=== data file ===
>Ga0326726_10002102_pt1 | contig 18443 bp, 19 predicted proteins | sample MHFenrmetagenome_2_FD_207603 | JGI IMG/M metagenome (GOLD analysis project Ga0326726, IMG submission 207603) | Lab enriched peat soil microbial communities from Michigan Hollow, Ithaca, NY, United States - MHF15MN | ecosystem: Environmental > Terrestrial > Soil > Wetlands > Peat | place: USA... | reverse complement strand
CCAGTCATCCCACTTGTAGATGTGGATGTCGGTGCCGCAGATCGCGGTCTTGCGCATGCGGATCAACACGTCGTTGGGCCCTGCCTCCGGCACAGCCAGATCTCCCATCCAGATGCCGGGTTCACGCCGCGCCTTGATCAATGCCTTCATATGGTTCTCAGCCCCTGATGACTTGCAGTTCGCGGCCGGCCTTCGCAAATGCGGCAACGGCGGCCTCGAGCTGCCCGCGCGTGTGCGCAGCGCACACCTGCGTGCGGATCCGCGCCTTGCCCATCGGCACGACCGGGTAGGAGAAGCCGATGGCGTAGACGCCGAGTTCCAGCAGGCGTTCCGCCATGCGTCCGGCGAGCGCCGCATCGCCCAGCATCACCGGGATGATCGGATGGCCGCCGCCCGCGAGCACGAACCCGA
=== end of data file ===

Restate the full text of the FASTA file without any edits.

>Ga0326726_10002102_pt1 | contig 18443 bp, 19 predicted proteins | sample MHFenrmetagenome_2_FD_207603 | JGI IMG/M metagenome (GOLD analysis project Ga0326726, IMG submission 207603) | Lab enriched peat soil microbial communities from Michigan Hollow, Ithaca, NY, United States - MHF15MN | ecosystem: Environmental > Terrestrial > Soil > Wetlands > Peat | place: USA... | reverse complement strand
CCAGTCATCCCACTTGTAGATGTGGATGTCGGTGCCGCAGATCGCGGTCTTGCGCATGCGGATCAACACGTCGTTGGGCCCTGCCTCCGGCACAGCCAGATCTCCCATCCAGATGCCGGGTTCACGCCGCGCCTTGATCAATGCCTTCATATGGTTCTCAGCCCCTGATGACTTGCAGTTCGCGGCCGGCCTTCGCAAATGCGGCAACGGCGGCCTCGAGCTGCCCGCGCGTGTGCGCAGCGCACACCTGCGTGCGGATCCGCGCCTTGCCCATCGGCACGACCGGGTAGGAGAAGCCGATGGCGTAGACGCCGAGTTCCAGCAGGCGTTCCGCCATGCGTCCGGCGAGCGCCGCATCGCCCAGCATCACCGGGATGATCGGATGGCCGCCGCCCGCGAGCACGAACCCGA